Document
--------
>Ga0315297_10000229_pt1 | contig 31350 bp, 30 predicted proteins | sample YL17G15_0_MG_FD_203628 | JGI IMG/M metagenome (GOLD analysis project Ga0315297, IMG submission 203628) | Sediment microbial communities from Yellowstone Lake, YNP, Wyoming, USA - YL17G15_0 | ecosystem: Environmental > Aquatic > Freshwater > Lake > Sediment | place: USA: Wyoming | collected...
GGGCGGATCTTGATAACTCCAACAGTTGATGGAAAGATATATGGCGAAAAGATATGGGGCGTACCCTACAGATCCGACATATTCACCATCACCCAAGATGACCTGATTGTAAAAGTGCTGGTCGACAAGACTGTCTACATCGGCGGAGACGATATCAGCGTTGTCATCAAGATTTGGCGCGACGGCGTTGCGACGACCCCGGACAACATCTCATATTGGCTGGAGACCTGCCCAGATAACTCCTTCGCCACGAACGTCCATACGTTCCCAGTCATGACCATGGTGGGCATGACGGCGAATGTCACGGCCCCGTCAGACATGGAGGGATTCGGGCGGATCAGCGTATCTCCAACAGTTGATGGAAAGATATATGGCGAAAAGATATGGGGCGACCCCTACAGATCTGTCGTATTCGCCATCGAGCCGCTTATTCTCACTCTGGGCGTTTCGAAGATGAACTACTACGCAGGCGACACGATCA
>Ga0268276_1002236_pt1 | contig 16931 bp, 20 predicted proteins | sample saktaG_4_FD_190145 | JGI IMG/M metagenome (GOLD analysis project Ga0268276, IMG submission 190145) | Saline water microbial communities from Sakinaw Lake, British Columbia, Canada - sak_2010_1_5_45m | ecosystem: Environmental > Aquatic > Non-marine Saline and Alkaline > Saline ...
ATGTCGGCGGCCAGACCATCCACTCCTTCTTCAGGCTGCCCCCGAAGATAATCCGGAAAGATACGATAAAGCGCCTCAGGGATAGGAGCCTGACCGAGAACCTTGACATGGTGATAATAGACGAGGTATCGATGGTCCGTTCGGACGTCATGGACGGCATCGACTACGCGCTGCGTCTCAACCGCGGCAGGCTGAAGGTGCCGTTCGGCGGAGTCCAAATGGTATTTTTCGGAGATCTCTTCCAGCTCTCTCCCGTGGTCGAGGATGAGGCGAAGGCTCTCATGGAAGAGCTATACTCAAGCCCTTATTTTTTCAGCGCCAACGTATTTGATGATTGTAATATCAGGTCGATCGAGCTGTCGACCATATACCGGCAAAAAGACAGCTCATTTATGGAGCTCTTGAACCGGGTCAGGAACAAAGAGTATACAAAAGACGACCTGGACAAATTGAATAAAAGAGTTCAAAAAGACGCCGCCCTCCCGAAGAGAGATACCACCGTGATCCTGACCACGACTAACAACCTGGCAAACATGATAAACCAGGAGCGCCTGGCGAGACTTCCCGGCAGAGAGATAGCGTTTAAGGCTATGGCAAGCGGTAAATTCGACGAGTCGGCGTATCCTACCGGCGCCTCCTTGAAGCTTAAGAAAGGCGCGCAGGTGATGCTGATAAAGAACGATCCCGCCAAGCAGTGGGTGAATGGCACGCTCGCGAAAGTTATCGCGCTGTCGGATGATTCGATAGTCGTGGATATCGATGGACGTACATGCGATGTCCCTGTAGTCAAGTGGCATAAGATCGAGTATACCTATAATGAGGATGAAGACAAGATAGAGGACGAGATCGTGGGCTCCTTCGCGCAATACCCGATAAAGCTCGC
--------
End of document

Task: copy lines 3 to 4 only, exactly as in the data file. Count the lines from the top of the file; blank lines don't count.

>Ga0268276_1002236_pt1 | contig 16931 bp, 20 predicted proteins | sample saktaG_4_FD_190145 | JGI IMG/M metagenome (GOLD analysis project Ga0268276, IMG submission 190145) | Saline water microbial communities from Sakinaw Lake, British Columbia, Canada - sak_2010_1_5_45m | ecosystem: Environmental > Aquatic > Non-marine Saline and Alkaline > Saline ...
ATGTCGGCGGCCAGACCATCCACTCCTTCTTCAGGCTGCCCCCGAAGATAATCCGGAAAGATACGATAAAGCGCCTCAGGGATAGGAGCCTGACCGAGAACCTTGACATGGTGATAATAGACGAGGTATCGATGGTCCGTTCGGACGTCATGGACGGCATCGACTACGCGCTGCGTCTCAACCGCGGCAGGCTGAAGGTGCCGTTCGGCGGAGTCCAAATGGTATTTTTCGGAGATCTCTTCCAGCTCTCTCCCGTGGTCGAGGATGAGGCGAAGGCTCTCATGGAAGAGCTATACTCAAGCCCTTATTTTTTCAGCGCCAACGTATTTGATGATTGTAATATCAGGTCGATCGAGCTGTCGACCATATACCGGCAAAAAGACAGCTCATTTATGGAGCTCTTGAACCGGGTCAGGAACAAAGAGTATACAAAAGACGACCTGGACAAATTGAATAAAAGAGTTCAAAAAGACGCCGCCCTCCCGAAGAGAGATACCACCGTGATCCTGACCACGACTAACAACCTGGCAAACATGATAAACCAGGAGCGCCTGGCGAGACTTCCCGGCAGAGAGATAGCGTTTAAGGCTATGGCAAGCGGTAAATTCGACGAGTCGGCGTATCCTACCGGCGCCTCCTTGAAGCTTAAGAAAGGCGCGCAGGTGATGCTGATAAAGAACGATCCCGCCAAGCAGTGGGTGAATGGCACGCTCGCGAAAGTTATCGCGCTGTCGGATGATTCGATAGTCGTGGATATCGATGGACGTACATGCGATGTCCCTGTAGTCAAGTGGCATAAGATCGAGTATACCTATAATGAGGATGAAGACAAGATAGAGGACGAGATCGTGGGCTCCTTCGCGCAATACCCGATAAAGCTCGC